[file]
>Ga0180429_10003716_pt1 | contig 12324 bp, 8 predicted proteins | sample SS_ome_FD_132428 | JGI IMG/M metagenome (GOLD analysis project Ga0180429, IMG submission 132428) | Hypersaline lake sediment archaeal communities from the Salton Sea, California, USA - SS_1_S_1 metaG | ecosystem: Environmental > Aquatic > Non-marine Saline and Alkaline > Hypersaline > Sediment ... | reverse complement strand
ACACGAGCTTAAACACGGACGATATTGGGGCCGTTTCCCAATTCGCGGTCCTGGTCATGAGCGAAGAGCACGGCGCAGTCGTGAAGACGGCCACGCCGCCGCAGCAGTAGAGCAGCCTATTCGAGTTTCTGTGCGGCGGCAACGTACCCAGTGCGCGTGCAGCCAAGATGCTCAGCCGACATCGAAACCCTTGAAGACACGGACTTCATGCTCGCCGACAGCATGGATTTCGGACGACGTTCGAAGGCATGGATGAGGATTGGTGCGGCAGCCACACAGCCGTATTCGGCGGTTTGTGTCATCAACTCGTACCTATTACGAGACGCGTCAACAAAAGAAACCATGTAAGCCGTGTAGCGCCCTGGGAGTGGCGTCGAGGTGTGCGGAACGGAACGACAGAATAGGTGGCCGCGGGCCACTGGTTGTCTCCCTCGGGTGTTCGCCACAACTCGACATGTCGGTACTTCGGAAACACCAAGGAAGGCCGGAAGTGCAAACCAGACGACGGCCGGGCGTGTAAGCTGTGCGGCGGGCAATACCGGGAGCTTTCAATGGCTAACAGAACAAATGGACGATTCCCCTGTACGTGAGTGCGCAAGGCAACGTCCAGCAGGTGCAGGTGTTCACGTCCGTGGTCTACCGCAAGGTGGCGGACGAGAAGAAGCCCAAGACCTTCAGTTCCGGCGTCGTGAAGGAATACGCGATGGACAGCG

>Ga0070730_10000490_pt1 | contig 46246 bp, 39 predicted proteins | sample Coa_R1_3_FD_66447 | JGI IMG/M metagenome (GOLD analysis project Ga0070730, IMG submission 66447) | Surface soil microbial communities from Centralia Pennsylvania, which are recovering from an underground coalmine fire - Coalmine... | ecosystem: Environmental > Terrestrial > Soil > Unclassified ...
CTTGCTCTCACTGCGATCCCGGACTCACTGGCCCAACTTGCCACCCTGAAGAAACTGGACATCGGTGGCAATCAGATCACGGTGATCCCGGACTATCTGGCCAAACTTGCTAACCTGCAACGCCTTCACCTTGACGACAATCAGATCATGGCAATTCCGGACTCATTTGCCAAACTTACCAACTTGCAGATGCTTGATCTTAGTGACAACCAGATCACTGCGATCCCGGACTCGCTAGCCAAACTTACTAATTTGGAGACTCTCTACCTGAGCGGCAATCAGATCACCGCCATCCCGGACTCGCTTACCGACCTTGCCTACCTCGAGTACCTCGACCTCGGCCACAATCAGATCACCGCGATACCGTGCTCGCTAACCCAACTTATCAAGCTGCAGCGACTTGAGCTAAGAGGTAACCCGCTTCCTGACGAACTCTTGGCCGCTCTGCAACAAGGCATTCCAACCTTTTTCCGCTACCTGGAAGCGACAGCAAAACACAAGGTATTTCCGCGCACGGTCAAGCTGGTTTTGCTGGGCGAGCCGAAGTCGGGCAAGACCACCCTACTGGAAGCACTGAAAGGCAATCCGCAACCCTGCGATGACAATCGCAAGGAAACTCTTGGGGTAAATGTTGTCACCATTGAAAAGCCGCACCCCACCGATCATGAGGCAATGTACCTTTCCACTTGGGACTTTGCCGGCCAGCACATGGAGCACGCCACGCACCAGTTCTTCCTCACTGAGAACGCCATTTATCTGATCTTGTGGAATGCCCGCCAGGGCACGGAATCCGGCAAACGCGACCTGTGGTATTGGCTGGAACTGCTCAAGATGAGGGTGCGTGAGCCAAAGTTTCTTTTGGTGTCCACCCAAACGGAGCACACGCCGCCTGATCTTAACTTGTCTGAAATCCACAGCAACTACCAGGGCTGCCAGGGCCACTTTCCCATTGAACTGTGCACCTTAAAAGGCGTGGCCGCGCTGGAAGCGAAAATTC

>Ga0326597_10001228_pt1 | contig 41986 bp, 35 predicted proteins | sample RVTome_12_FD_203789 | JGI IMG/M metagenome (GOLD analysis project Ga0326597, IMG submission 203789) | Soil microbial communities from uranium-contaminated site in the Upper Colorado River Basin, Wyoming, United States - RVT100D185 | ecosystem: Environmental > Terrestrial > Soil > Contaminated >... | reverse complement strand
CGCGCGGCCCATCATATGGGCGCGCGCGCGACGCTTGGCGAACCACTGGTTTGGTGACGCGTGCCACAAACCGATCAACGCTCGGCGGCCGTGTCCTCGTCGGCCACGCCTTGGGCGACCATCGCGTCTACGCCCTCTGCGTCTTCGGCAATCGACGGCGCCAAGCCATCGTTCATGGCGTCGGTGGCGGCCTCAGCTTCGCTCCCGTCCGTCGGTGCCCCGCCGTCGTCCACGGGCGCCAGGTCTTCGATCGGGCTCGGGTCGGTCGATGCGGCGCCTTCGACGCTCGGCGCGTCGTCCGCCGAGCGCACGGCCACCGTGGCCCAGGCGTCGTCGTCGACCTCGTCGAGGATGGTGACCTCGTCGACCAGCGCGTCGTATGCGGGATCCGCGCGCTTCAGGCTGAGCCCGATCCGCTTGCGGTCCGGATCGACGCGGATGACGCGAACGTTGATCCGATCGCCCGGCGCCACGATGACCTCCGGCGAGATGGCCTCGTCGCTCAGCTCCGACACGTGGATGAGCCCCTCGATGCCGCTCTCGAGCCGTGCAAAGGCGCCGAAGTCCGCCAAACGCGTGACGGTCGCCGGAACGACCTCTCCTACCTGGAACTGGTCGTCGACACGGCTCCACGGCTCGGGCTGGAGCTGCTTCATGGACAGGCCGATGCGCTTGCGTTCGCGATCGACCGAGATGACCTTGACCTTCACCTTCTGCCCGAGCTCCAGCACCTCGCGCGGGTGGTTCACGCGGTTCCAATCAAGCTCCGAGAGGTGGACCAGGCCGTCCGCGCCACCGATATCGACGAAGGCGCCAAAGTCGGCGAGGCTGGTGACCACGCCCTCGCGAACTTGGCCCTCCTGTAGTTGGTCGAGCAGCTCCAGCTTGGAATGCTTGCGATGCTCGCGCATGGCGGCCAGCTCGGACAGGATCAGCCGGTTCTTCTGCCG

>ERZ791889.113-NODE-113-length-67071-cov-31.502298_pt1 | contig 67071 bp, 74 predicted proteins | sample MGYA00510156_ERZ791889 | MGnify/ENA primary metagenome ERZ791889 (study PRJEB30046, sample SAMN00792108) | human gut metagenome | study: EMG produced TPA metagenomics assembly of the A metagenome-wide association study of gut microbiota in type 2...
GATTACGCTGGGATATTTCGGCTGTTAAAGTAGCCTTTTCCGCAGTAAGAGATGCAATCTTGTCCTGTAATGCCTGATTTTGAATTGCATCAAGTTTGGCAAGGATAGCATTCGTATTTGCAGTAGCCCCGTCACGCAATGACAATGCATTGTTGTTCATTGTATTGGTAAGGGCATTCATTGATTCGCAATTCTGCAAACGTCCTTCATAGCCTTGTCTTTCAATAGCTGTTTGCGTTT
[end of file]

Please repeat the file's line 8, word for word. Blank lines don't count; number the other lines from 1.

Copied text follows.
GATTACGCTGGGATATTTCGGCTGTTAAAGTAGCCTTTTCCGCAGTAAGAGATGCAATCTTGTCCTGTAATGCCTGATTTTGAATTGCATCAAGTTTGGCAAGGATAGCATTCGTATTTGCAGTAGCCCCGTCACGCAATGACAATGCATTGTTGTTCATTGTATTGGTAAGGGCATTCATTGATTCGCAATTCTGCAAACGTCCTTCATAGCCTTGTCTTTCAATAGCTGTTTGCGTTT